Moving from Care Coordination to Care Integration

  • Michael K. PokuEmail author
  • Calvin M. Kagan
  • Baligh Yehia

It has long been recognized that coordination of health services can improve patient outcomes and experiences, and reduce healthcare costs. Yet, this virtuous goal of aligning and coordinating all care an individual receives has proven to be difficult. Only 7% of healthcare executives, clinical leaders, and clinicians indicated that their patients’ care is fully coordinated across various health settings.1 Care teams are challenged in tracking, sharing, and acting on meaningful health information; communicating with patients, caregivers, and each other; addressing the social determinants of health; and managing care for both patients and populations. With 10,000 Baby Boomers turning 65 years old each day and individuals with multiple chronic diseases on the rise, new approaches to coordination across the care continuum are needed.2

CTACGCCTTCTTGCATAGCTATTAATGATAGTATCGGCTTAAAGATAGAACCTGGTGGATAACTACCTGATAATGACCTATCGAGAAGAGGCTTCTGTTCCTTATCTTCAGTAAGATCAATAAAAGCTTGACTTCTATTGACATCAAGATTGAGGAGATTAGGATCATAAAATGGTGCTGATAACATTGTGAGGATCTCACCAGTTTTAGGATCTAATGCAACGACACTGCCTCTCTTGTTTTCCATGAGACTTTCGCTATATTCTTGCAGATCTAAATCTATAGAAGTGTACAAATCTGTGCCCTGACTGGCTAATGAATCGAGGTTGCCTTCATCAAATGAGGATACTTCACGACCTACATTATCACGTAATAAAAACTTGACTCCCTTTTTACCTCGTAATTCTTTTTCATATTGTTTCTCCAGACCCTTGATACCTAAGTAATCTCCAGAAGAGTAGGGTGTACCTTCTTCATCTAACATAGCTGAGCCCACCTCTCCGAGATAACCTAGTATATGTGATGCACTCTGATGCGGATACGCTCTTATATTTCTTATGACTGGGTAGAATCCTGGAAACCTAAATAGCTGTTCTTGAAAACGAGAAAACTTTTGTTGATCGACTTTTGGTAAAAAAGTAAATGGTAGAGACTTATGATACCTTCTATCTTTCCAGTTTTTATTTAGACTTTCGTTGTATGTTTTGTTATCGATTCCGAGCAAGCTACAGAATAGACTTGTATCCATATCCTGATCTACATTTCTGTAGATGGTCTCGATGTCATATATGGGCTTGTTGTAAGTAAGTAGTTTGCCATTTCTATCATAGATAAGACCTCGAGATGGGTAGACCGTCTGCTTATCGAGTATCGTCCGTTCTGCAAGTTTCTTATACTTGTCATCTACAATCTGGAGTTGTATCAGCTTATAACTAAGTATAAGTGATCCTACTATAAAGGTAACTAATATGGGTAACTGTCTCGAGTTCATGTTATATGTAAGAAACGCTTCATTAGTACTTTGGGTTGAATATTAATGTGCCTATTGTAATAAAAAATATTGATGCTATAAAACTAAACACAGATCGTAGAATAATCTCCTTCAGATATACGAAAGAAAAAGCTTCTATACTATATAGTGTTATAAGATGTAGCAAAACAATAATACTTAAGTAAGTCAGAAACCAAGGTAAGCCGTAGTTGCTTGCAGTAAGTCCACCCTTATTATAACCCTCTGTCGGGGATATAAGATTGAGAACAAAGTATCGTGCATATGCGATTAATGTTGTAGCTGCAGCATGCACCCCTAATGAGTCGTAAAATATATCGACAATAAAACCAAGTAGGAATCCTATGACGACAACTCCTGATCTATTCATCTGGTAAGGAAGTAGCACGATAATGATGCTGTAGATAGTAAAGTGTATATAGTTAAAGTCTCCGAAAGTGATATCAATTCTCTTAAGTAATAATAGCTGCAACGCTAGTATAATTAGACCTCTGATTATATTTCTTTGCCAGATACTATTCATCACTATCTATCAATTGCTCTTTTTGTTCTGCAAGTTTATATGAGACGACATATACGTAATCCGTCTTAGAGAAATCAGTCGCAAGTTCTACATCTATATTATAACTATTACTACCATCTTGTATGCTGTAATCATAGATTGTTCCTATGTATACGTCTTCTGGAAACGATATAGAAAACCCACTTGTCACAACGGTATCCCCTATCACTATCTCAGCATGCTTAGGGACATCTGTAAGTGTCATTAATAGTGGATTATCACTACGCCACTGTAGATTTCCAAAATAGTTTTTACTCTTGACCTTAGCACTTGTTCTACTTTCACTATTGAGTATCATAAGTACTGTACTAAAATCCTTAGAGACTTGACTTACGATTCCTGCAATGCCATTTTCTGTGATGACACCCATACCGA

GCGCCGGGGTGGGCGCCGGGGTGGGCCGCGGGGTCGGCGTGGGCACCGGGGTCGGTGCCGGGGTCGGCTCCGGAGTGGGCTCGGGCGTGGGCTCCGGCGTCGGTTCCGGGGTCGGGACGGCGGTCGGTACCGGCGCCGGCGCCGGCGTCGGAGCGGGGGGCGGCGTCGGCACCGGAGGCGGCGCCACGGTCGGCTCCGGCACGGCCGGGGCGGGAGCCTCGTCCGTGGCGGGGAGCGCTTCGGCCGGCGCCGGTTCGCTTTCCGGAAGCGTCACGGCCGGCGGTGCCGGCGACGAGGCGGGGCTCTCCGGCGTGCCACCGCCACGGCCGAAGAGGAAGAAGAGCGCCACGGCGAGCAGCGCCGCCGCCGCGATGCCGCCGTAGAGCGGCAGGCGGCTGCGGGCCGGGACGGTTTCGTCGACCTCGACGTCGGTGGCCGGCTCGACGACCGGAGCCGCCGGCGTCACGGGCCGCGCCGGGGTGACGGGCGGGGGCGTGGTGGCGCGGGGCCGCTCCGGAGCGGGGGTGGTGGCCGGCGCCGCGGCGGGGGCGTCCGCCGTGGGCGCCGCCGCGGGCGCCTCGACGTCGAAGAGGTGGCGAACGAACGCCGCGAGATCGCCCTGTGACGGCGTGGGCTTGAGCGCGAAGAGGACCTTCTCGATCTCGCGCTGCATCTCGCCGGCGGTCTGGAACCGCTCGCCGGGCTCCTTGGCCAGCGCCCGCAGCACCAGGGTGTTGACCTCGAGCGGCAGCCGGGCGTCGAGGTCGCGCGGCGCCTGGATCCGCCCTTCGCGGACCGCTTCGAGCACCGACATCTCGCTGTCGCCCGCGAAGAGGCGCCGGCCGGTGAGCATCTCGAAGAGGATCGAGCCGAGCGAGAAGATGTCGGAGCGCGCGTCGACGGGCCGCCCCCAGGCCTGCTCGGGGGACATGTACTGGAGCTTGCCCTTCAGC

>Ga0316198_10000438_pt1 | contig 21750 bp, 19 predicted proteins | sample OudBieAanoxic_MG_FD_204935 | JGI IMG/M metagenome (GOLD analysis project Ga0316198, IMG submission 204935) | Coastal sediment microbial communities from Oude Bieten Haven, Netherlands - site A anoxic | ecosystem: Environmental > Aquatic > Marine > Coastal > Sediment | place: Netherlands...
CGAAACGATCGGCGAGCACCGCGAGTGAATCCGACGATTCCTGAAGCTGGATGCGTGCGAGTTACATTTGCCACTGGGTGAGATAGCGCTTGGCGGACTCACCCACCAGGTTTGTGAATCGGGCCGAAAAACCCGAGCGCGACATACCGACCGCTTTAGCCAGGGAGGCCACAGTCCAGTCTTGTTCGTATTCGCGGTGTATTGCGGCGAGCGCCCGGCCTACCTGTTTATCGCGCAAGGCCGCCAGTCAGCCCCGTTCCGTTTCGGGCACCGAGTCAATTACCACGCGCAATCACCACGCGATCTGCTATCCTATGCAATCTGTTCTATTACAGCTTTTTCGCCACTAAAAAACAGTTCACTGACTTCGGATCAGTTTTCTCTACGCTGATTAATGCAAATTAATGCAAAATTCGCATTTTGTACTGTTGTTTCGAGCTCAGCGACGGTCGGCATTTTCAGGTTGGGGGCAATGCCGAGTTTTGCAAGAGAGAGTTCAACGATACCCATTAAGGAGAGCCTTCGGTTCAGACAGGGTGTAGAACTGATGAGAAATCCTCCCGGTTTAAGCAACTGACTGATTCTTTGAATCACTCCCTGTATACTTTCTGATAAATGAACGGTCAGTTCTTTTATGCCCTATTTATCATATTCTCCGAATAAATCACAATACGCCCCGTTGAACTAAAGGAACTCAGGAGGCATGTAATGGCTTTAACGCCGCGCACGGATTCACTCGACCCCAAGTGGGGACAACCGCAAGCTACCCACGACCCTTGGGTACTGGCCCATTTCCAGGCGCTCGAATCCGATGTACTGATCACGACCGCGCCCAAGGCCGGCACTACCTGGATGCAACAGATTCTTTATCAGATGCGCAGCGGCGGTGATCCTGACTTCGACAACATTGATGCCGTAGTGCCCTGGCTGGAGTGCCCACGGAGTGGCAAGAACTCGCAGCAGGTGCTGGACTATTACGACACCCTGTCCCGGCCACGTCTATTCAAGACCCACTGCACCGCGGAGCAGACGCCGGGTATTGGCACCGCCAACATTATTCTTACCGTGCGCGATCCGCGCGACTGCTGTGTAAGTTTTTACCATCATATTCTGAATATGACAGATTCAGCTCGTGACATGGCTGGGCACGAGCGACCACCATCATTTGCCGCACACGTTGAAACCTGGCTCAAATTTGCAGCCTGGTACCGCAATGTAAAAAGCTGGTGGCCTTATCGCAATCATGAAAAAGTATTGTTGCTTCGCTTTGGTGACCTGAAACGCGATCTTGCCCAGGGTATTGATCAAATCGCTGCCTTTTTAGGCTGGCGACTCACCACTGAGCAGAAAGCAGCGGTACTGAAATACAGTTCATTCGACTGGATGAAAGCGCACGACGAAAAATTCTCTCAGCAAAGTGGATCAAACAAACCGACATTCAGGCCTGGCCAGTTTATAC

Many health organizations have layered coordinating functions atop disparate clinical programs to support handoffs and transitions. However, this rarely...


care integration care coordination care delivery transformation care delivery innovation care integration pillars 


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Conflict of Interest

The authors declare that they do not have a conflict of interest.


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Copyright information

© Society of General Internal Medicine 2019

Authors and Affiliations

  • Michael K. Poku
    • 1
    • 2
    Email author
  • Calvin M. Kagan
    • 3
  • Baligh Yehia
    • 4
  1. 1.Methodist Dallas Medical CenterDallasUSA
  2. 2.University of Texas Southwestern Medical CenterDallasUSA
  3. 3.MedStar Georgetown University HospitalWashingtonUSA
  4. 4.Ascension Medical Group, AscensionSt. LouisUSA

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